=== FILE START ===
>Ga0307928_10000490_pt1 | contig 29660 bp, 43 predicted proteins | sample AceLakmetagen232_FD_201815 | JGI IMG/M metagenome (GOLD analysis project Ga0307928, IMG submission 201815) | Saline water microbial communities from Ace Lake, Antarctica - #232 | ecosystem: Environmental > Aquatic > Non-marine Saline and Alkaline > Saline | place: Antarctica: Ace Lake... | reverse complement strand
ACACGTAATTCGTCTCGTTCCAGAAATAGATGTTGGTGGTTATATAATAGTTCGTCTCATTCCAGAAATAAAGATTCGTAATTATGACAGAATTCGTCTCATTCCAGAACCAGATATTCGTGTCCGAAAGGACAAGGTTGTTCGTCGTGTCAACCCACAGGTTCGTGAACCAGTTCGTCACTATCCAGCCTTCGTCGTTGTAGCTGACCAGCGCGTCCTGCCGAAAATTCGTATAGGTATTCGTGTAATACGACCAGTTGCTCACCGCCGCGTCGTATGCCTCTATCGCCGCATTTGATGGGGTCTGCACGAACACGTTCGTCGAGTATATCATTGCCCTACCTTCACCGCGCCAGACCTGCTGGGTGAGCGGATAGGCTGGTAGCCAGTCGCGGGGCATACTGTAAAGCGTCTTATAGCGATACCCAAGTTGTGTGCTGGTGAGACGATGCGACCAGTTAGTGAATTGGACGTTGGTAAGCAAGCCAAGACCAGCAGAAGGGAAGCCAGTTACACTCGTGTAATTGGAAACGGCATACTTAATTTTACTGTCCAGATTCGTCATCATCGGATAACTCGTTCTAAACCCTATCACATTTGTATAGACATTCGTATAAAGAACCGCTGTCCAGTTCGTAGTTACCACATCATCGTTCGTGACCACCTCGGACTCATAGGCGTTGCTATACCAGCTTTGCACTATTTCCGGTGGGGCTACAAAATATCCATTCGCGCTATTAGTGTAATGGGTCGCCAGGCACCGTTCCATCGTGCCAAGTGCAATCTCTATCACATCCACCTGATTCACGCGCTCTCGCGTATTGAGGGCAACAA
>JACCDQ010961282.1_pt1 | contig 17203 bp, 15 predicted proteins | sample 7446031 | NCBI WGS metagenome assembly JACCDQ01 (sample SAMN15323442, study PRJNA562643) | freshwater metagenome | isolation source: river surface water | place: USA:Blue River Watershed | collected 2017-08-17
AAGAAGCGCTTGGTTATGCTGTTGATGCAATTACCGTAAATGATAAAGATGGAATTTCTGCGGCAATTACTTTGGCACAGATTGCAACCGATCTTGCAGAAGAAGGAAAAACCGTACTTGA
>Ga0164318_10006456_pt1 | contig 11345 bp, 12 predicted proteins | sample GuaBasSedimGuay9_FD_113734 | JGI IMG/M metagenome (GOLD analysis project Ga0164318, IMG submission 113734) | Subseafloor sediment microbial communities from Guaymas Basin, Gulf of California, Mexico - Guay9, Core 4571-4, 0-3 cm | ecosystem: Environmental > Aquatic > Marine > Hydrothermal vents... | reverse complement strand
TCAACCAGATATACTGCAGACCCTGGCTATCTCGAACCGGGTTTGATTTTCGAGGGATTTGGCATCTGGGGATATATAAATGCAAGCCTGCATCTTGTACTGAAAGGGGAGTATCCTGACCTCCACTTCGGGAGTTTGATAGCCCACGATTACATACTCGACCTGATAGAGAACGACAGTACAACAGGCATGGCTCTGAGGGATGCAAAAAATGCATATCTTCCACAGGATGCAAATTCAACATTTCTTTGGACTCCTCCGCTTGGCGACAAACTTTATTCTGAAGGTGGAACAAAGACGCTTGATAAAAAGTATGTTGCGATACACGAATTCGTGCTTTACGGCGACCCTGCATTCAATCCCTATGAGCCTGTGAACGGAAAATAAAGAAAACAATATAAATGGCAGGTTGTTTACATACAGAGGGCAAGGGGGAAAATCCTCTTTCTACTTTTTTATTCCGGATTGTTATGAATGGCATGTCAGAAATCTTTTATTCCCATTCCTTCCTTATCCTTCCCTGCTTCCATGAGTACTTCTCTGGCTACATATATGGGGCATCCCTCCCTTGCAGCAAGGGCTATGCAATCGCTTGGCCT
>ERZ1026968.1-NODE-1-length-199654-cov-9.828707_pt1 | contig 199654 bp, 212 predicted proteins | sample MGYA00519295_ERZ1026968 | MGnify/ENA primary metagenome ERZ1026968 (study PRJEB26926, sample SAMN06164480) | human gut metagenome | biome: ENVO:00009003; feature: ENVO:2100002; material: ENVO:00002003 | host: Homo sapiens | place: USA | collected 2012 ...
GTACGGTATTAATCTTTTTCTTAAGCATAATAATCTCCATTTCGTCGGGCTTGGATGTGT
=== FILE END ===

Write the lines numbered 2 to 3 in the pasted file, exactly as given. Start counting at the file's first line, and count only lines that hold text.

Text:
ACACGTAATTCGTCTCGTTCCAGAAATAGATGTTGGTGGTTATATAATAGTTCGTCTCATTCCAGAAATAAAGATTCGTAATTATGACAGAATTCGTCTCATTCCAGAACCAGATATTCGTGTCCGAAAGGACAAGGTTGTTCGTCGTGTCAACCCACAGGTTCGTGAACCAGTTCGTCACTATCCAGCCTTCGTCGTTGTAGCTGACCAGCGCGTCCTGCCGAAAATTCGTATAGGTATTCGTGTAATACGACCAGTTGCTCACCGCCGCGTCGTATGCCTCTATCGCCGCATTTGATGGGGTCTGCACGAACACGTTCGTCGAGTATATCATTGCCCTACCTTCACCGCGCCAGACCTGCTGGGTGAGCGGATAGGCTGGTAGCCAGTCGCGGGGCATACTGTAAAGCGTCTTATAGCGATACCCAAGTTGTGTGCTGGTGAGACGATGCGACCAGTTAGTGAATTGGACGTTGGTAAGCAAGCCAAGACCAGCAGAAGGGAAGCCAGTTACACTCGTGTAATTGGAAACGGCATACTTAATTTTACTGTCCAGATTCGTCATCATCGGATAACTCGTTCTAAACCCTATCACATTTGTATAGACATTCGTATAAAGAACCGCTGTCCAGTTCGTAGTTACCACATCATCGTTCGTGACCACCTCGGACTCATAGGCGTTGCTATACCAGCTTTGCACTATTTCCGGTGGGGCTACAAAATATCCATTCGCGCTATTAGTGTAATGGGTCGCCAGGCACCGTTCCATCGTGCCAAGTGCAATCTCTATCACATCCACCTGATTCACGCGCTCTCGCGTATTGAGGGCAACAA
>JACCDQ010961282.1_pt1 | contig 17203 bp, 15 predicted proteins | sample 7446031 | NCBI WGS metagenome assembly JACCDQ01 (sample SAMN15323442, study PRJNA562643) | freshwater metagenome | isolation source: river surface water | place: USA:Blue River Watershed | collected 2017-08-17